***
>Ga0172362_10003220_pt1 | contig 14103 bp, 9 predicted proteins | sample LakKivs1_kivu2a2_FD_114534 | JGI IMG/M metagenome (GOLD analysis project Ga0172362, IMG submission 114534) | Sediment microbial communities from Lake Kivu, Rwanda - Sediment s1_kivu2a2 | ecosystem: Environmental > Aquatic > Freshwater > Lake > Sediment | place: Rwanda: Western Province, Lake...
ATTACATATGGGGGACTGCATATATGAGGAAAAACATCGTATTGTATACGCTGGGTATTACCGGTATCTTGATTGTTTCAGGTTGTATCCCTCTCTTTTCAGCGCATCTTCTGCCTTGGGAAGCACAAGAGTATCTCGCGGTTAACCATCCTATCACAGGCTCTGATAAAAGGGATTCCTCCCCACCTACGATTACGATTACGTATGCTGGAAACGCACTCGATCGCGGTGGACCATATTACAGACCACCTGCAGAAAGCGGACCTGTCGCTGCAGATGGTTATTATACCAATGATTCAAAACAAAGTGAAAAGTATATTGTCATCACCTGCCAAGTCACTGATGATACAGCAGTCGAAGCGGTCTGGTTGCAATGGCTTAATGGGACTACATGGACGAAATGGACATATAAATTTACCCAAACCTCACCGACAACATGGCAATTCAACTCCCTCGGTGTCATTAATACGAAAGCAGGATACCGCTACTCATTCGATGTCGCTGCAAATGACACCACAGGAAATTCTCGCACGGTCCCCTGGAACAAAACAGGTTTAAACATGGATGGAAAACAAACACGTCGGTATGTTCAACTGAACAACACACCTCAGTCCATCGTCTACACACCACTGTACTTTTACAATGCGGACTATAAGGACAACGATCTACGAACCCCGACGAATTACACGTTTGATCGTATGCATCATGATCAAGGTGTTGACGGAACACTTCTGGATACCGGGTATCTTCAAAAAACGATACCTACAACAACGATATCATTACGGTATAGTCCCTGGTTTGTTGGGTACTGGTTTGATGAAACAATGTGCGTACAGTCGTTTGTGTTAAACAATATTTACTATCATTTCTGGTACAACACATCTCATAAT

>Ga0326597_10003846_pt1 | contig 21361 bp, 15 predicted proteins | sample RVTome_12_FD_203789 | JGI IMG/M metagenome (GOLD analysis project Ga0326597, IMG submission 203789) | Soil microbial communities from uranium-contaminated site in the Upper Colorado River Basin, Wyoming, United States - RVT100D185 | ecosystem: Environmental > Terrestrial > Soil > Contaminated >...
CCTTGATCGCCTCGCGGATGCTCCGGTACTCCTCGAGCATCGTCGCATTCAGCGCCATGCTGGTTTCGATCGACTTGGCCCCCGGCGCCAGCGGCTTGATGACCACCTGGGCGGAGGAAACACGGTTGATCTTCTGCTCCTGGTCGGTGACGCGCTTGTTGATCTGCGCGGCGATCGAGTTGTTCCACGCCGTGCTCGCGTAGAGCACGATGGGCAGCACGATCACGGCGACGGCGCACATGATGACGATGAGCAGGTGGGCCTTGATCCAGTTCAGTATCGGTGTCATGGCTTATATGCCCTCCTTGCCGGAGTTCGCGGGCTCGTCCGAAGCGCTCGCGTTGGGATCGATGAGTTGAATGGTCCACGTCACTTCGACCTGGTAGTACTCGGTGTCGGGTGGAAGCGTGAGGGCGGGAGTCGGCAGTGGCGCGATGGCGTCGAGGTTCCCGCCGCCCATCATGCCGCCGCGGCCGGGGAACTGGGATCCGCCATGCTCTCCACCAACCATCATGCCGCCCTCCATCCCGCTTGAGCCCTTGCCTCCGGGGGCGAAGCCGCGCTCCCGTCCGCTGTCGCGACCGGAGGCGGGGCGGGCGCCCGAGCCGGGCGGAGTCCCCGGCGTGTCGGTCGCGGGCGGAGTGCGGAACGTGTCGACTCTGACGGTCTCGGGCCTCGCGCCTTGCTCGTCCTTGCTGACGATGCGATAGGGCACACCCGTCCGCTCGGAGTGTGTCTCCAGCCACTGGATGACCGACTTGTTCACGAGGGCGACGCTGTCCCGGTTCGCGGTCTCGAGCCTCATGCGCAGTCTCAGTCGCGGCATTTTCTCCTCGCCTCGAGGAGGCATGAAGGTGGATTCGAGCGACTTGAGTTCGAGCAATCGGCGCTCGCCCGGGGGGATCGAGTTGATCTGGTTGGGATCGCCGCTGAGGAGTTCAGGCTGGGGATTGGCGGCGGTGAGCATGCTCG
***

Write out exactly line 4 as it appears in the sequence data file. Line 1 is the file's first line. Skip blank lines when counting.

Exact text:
CCTTGATCGCCTCGCGGATGCTCCGGTACTCCTCGAGCATCGTCGCATTCAGCGCCATGCTGGTTTCGATCGACTTGGCCCCCGGCGCCAGCGGCTTGATGACCACCTGGGCGGAGGAAACACGGTTGATCTTCTGCTCCTGGTCGGTGACGCGCTTGTTGATCTGCGCGGCGATCGAGTTGTTCCACGCCGTGCTCGCGTAGAGCACGATGGGCAGCACGATCACGGCGACGGCGCACATGATGACGATGAGCAGGTGGGCCTTGATCCAGTTCAGTATCGGTGTCATGGCTTATATGCCCTCCTTGCCGGAGTTCGCGGGCTCGTCCGAAGCGCTCGCGTTGGGATCGATGAGTTGAATGGTCCACGTCACTTCGACCTGGTAGTACTCGGTGTCGGGTGGAAGCGTGAGGGCGGGAGTCGGCAGTGGCGCGATGGCGTCGAGGTTCCCGCCGCCCATCATGCCGCCGCGGCCGGGGAACTGGGATCCGCCATGCTCTCCACCAACCATCATGCCGCCCTCCATCCCGCTTGAGCCCTTGCCTCCGGGGGCGAAGCCGCGCTCCCGTCCGCTGTCGCGACCGGAGGCGGGGCGGGCGCCCGAGCCGGGCGGAGTCCCCGGCGTGTCGGTCGCGGGCGGAGTGCGGAACGTGTCGACTCTGACGGTCTCGGGCCTCGCGCCTTGCTCGTCCTTGCTGACGATGCGATAGGGCACACCCGTCCGCTCGGAGTGTGTCTCCAGCCACTGGATGACCGACTTGTTCACGAGGGCGACGCTGTCCCGGTTCGCGGTCTCGAGCCTCATGCGCAGTCTCAGTCGCGGCATTTTCTCCTCGCCTCGAGGAGGCATGAAGGTGGATTCGAGCGACTTGAGTTCGAGCAATCGGCGCTCGCCCGGGGGGATCGAGTTGATCTGGTTGGGATCGCCGCTGAGGAGTTCAGGCTGGGGATTGGCGGCGGTGAGCATGCTCG